Friday, October 31, 2008
Photo by A.J. Zelada ( a Critical Mass reject), All rights reserved
In 1863, after approximately 3000 paintings were rejected from the official Paris Salon, a special exhibition -- Le Salon des Refusés -- was organized across the street. Among the rejected works shown were paintings by Monet, Manet, Whistler, Cezanne, and Pissarro, among others.
Photographer & blogger Liz Kuball had a witty idea. She decided to gather pictures (including her own) that hadn't made the cut in the recent Critical Mass portfolio review and exhibit them as a one-time show on her blog. Interested photographers were asked to send one picture within the next 36 hours & Uncritical Mass is the result.
P.S. I'm in some good company. Check it out.
Thursday, October 30, 2008
"Tryin to get to heaven fore they close the door...", lyric by B Dylan, photo by Tim Connor
I didn't make the list of finalists in Photo Lucida's Critical Mass contest. Time to belt out one of those Broadway musical numbers about starting all over again? What do you think? Nah, I'm going to bed.
Here's the 10 photos I entered.
Here's the statement I included with the pix.
I set out to explore the interaction of beachgoers with the ocean. My setting was the South Wellfleet beach I have walked since I was a small boy. In my lifetime, the ocean has moved inland perhaps a hundred yards, but down on the sand, between the bluffs and the ocean, everything is exactly the same as it was. Every other important place in my life has changed significantly or even disappeared. Not this place.
Here at the Atlantic’s western edge, vacationers sometimes experience a similar sense of timelessness. The land-water margin is an elemental zone of transition, a liminal space in which internal transformations are possible. For many, the beach becomes a stage that metaphorically opens on eternity. Normally driven by clocks and to-do lists, beachgoers sometimes find themselves distracted, even staring out to sea -- without becoming impatient -- for hours at a time.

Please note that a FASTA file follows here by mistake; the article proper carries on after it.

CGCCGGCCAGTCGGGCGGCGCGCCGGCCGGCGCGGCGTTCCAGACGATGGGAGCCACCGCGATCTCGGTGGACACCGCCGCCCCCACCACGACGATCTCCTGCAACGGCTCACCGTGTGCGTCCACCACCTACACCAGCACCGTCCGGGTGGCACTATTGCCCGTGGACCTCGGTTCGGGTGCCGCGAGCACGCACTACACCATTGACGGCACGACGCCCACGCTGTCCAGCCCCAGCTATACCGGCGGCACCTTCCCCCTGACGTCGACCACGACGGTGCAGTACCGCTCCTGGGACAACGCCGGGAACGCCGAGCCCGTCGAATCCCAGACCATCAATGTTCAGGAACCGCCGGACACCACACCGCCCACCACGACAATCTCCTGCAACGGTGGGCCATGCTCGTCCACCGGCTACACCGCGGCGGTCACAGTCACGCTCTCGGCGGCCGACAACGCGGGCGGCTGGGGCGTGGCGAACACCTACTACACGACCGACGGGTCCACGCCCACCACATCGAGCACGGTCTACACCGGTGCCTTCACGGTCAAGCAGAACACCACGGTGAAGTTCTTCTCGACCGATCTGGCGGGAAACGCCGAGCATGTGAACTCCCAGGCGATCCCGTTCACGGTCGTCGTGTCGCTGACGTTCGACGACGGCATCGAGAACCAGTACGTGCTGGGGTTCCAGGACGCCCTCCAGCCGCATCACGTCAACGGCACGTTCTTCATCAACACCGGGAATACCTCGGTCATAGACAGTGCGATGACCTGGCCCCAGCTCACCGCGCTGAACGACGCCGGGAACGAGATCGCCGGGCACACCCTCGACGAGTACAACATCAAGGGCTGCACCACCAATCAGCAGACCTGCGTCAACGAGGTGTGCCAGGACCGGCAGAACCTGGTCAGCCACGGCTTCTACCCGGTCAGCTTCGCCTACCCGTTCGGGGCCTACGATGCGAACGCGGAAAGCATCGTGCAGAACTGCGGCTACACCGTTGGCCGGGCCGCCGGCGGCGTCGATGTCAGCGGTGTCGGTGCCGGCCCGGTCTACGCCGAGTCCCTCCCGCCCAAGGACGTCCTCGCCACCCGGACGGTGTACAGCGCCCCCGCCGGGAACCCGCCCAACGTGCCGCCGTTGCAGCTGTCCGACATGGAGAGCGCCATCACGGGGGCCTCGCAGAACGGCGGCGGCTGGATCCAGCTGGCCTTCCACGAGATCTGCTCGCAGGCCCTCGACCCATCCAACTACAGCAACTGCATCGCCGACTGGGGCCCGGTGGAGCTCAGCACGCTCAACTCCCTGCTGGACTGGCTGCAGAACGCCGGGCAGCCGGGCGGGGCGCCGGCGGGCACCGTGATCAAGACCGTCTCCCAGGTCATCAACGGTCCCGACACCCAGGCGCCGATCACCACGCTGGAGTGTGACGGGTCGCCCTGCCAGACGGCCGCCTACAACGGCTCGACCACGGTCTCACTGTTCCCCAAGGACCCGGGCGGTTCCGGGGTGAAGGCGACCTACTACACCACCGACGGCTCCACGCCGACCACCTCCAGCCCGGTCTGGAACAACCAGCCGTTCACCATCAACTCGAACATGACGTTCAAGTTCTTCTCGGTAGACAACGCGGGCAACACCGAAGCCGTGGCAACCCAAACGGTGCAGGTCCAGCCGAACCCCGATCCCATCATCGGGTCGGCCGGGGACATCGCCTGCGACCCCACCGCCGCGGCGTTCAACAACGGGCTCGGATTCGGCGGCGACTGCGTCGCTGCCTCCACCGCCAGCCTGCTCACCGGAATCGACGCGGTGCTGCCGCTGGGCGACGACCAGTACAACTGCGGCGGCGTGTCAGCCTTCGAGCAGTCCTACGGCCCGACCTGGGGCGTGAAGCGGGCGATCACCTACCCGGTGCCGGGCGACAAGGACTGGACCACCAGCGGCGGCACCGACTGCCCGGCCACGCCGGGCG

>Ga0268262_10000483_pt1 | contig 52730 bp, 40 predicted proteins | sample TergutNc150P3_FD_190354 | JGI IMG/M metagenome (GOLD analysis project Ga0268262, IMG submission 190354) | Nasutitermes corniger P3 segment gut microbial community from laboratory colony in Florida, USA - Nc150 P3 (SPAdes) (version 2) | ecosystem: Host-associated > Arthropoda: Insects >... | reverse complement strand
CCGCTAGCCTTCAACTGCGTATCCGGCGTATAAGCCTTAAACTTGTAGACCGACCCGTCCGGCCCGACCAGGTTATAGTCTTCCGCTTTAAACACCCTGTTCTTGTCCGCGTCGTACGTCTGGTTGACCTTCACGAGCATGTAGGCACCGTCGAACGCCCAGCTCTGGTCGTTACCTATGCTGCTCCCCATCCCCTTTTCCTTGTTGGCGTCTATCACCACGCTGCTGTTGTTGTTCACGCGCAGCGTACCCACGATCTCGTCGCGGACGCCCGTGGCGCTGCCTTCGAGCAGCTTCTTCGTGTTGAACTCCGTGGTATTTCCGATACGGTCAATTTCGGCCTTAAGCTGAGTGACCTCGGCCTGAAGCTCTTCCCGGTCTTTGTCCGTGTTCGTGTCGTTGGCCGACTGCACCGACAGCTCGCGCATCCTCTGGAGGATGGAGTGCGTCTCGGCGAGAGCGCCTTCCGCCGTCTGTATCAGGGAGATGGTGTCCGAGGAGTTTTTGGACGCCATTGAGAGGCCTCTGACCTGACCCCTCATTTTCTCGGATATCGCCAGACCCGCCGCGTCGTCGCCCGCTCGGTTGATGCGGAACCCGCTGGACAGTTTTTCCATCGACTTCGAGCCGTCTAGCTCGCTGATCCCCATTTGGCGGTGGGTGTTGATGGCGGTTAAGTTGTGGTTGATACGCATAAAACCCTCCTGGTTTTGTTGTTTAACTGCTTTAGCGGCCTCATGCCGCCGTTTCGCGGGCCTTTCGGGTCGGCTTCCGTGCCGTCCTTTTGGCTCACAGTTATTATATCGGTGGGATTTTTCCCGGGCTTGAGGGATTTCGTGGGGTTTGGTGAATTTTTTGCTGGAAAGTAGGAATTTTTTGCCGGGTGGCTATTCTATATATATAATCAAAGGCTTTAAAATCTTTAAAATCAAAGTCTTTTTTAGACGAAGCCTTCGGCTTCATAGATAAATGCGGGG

I photographed strangers as they walked and watched or played and swam at the land-water divide. My idea was not to make portraits but to illuminate behavior.
Sunday, October 26, 2008
Saturday, October 25, 2008
"Elsheba Khan at the grave of her son, Specialist Kareem Rashad Sultan Khan," Platon, All rights reserved
This picture played an important part in Colin Powell's recent Meet the Press endorsement of Barack Obama for president. A much-decorated soldier and U.S. secretary of state during the Bush administration, Powell is the most prominent Republican yet to repudiate his party's now-standard practice of sliming political opponents. In his endorsement he specifically cited the September 29th New Yorker image, by Platon as an annihilating counter argument to the McCain/RNC's "Obama is a Muslim" whisper-campaign.
Here's what Powell said:
'...it is permitted to be said such things as, "Well, you know that Mr. Obama is a Muslim." Well, the correct answer is, he is not a Muslim, he's a Christian. He's always been a Christian. But the really right answer is, what if he is? Is there something wrong with being a Muslim in this country? The answer's no, that's not America. Is there something wrong with some seven-year-old Muslim-American kid believing that he or she could be president? Yet, I have heard senior members of my own party drop the suggestion, "He's a Muslim and he might be associated with terrorists." This is not the way we should be doing it in America...